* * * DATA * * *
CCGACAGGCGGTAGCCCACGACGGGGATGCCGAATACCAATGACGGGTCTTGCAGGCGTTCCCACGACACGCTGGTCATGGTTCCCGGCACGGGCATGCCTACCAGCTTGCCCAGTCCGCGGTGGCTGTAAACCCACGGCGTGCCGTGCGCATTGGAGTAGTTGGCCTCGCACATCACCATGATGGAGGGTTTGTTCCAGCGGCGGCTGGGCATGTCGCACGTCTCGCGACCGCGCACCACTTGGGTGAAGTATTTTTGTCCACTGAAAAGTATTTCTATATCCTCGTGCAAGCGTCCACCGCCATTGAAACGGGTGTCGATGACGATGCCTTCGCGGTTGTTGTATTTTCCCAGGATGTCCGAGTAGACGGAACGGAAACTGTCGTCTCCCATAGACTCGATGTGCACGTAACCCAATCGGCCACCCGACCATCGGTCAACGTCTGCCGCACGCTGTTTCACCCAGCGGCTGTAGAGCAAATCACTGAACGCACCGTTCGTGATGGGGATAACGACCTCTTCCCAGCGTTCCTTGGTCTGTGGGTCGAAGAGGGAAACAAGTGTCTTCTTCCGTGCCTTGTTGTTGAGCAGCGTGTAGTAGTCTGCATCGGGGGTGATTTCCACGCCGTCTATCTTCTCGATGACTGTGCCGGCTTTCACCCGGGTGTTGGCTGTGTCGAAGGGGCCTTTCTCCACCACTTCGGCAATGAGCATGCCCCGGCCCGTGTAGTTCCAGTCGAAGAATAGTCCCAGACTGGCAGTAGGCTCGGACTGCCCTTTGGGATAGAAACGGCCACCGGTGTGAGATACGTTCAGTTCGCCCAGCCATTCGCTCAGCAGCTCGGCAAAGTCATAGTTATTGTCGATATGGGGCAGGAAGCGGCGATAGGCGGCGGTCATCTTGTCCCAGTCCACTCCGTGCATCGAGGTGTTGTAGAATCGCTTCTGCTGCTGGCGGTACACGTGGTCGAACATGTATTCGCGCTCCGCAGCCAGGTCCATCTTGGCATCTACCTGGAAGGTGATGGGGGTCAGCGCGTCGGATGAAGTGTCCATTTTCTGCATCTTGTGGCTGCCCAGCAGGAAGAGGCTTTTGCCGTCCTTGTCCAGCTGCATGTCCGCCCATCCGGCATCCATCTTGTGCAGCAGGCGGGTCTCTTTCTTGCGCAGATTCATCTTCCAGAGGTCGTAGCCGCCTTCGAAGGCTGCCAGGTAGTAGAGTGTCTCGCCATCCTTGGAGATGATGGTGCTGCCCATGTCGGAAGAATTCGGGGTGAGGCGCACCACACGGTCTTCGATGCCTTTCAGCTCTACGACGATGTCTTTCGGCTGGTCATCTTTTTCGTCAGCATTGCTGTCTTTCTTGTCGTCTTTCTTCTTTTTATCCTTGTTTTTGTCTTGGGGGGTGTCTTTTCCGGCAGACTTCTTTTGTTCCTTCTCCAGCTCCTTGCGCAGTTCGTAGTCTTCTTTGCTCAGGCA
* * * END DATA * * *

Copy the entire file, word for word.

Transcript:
CCGACAGGCGGTAGCCCACGACGGGGATGCCGAATACCAATGACGGGTCTTGCAGGCGTTCCCACGACACGCTGGTCATGGTTCCCGGCACGGGCATGCCTACCAGCTTGCCCAGTCCGCGGTGGCTGTAAACCCACGGCGTGCCGTGCGCATTGGAGTAGTTGGCCTCGCACATCACCATGATGGAGGGTTTGTTCCAGCGGCGGCTGGGCATGTCGCACGTCTCGCGACCGCGCACCACTTGGGTGAAGTATTTTTGTCCACTGAAAAGTATTTCTATATCCTCGTGCAAGCGTCCACCGCCATTGAAACGGGTGTCGATGACGATGCCTTCGCGGTTGTTGTATTTTCCCAGGATGTCCGAGTAGACGGAACGGAAACTGTCGTCTCCCATAGACTCGATGTGCACGTAACCCAATCGGCCACCCGACCATCGGTCAACGTCTGCCGCACGCTGTTTCACCCAGCGGCTGTAGAGCAAATCACTGAACGCACCGTTCGTGATGGGGATAACGACCTCTTCCCAGCGTTCCTTGGTCTGTGGGTCGAAGAGGGAAACAAGTGTCTTCTTCCGTGCCTTGTTGTTGAGCAGCGTGTAGTAGTCTGCATCGGGGGTGATTTCCACGCCGTCTATCTTCTCGATGACTGTGCCGGCTTTCACCCGGGTGTTGGCTGTGTCGAAGGGGCCTTTCTCCACCACTTCGGCAATGAGCATGCCCCGGCCCGTGTAGTTCCAGTCGAAGAATAGTCCCAGACTGGCAGTAGGCTCGGACTGCCCTTTGGGATAGAAACGGCCACCGGTGTGAGATACGTTCAGTTCGCCCAGCCATTCGCTCAGCAGCTCGGCAAAGTCATAGTTATTGTCGATATGGGGCAGGAAGCGGCGATAGGCGGCGGTCATCTTGTCCCAGTCCACTCCGTGCATCGAGGTGTTGTAGAATCGCTTCTGCTGCTGGCGGTACACGTGGTCGAACATGTATTCGCGCTCCGCAGCCAGGTCCATCTTGGCATCTACCTGGAAGGTGATGGGGGTCAGCGCGTCGGATGAAGTGTCCATTTTCTGCATCTTGTGGCTGCCCAGCAGGAAGAGGCTTTTGCCGTCCTTGTCCAGCTGCATGTCCGCCCATCCGGCATCCATCTTGTGCAGCAGGCGGGTCTCTTTCTTGCGCAGATTCATCTTCCAGAGGTCGTAGCCGCCTTCGAAGGCTGCCAGGTAGTAGAGTGTCTCGCCATCCTTGGAGATGATGGTGCTGCCCATGTCGGAAGAATTCGGGGTGAGGCGCACCACACGGTCTTCGATGCCTTTCAGCTCTACGACGATGTCTTTCGGCTGGTCATCTTTTTCGTCAGCATTGCTGTCTTTCTTGTCGTCTTTCTTCTTTTTATCCTTGTTTTTGTCTTGGGGGGTGTCTTTTCCGGCAGACTTCTTTTGTTCCTTCTCCAGCTCCTTGCGCAGTTCGTAGTCTTCTTTGCTCAGGCA